Because there are so many different types of disabilities and each person's disability affects him or her in potentially different ways, it is impossible to list all of them here. In addition, many people have nonvisible disabilities that can affect their ability to function as others might and create learning challenges for them (e.g., diabetes, dyslexia, alcoholism, and cancer). Such participants may not always be willing to disclose their disability to others and in some cases have learned consciously to mask them from others for personal reasons. Often this is done because of either embarrassment or the fear of discrimination should their disability become known. At any rate, respect rights and desires of all your participants and attempt to provide a learning environment that is accessible to everyone.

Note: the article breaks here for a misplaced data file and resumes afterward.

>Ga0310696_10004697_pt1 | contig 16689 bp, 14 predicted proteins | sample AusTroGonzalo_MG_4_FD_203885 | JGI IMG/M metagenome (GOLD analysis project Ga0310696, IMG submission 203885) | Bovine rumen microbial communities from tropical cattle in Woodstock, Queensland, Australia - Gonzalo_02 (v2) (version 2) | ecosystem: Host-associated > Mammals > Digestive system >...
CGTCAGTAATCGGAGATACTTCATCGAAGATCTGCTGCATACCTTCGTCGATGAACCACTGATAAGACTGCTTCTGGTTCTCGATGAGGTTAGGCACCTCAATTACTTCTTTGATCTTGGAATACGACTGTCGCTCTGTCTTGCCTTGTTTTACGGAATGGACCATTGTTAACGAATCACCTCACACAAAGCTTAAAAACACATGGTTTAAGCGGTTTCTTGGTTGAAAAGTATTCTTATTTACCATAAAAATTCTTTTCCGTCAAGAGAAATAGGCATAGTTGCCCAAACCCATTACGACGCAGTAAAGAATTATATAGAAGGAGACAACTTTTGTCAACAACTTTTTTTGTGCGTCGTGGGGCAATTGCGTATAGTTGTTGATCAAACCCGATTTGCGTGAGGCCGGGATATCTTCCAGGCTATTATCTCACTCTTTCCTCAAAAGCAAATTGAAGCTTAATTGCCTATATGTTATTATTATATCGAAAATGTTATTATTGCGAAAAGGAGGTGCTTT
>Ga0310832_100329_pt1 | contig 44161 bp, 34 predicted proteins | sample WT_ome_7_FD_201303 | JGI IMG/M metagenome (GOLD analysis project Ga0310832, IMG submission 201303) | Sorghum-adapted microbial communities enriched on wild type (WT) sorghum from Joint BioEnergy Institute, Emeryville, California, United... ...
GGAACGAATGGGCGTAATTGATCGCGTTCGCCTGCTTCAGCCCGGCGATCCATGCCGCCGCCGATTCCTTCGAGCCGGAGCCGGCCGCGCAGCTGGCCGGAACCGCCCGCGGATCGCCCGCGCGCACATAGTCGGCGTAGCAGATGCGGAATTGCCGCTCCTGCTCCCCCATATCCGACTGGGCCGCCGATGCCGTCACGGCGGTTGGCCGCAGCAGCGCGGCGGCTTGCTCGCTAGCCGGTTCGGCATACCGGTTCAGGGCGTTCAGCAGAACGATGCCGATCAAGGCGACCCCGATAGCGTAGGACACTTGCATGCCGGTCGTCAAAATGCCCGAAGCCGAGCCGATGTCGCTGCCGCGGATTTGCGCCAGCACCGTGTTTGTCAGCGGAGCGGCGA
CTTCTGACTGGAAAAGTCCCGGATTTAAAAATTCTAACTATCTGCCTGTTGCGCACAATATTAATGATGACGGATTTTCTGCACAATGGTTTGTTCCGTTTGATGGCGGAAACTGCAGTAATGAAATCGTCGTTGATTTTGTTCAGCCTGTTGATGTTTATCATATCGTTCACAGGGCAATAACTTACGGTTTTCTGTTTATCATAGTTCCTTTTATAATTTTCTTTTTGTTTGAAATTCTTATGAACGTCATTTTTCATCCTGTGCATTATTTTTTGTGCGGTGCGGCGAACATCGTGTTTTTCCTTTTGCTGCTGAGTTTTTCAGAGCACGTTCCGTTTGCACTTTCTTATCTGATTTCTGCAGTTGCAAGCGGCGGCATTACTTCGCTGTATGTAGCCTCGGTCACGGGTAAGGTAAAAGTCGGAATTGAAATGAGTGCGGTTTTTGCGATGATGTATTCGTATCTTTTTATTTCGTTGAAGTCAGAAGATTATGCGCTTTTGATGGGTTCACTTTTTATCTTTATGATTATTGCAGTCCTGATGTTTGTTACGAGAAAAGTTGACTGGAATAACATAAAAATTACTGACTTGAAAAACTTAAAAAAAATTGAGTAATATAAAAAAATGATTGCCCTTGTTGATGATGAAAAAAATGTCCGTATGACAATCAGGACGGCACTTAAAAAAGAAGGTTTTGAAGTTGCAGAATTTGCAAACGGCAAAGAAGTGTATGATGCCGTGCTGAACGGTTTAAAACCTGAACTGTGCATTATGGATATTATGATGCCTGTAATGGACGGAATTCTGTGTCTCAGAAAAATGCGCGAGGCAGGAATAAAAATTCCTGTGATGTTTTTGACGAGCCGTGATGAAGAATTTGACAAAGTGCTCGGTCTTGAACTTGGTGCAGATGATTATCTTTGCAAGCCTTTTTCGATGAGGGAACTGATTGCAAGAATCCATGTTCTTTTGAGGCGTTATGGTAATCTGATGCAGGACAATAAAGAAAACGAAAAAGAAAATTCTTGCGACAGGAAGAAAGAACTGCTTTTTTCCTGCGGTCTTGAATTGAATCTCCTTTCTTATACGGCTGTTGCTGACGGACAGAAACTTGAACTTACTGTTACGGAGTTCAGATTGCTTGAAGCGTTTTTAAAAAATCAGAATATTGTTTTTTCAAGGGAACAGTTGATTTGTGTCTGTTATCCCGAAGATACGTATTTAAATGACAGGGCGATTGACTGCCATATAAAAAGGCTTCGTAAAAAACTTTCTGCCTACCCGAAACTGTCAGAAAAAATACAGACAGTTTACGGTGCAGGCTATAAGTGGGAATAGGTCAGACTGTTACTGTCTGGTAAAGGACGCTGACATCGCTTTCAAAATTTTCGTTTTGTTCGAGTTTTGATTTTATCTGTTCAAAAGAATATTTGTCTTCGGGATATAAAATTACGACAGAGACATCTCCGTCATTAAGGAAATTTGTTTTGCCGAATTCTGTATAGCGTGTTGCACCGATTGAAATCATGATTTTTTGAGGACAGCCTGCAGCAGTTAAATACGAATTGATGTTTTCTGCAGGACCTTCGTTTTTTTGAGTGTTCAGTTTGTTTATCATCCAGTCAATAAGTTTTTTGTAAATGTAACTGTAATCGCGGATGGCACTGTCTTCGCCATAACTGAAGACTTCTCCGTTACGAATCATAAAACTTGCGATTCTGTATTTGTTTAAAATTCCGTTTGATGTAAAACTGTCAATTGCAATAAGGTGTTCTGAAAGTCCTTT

When a disability is disclosed to you, do whatever possible to accommodate the participants). The Americans With Disabilities Act of 1990 and other legislation requires you to do so, but more importantly, it is the right thing to do. After all, isn't your role as a trainer to facilitate learning? Beside, with the rising estimate of more than 55 million people with some type of disability in the United States alone, the chances of having at least one disabled participant in your session is very high.
The first step in creating a positive learning environment for people with disabilities is to ensure that your language, that of other trainers and participants, and your learning materials is not offensive or discriminatory. Table 3-4 offers some possible terminology, although the best approach is not to single out for their disability or any other diversity factor. Instead, simply address people by name or a generic term, such as man or woman, when referring to someone. In addition, avoid the potentially offensive word handicapped, as this has an attributed historical connotation from old British language
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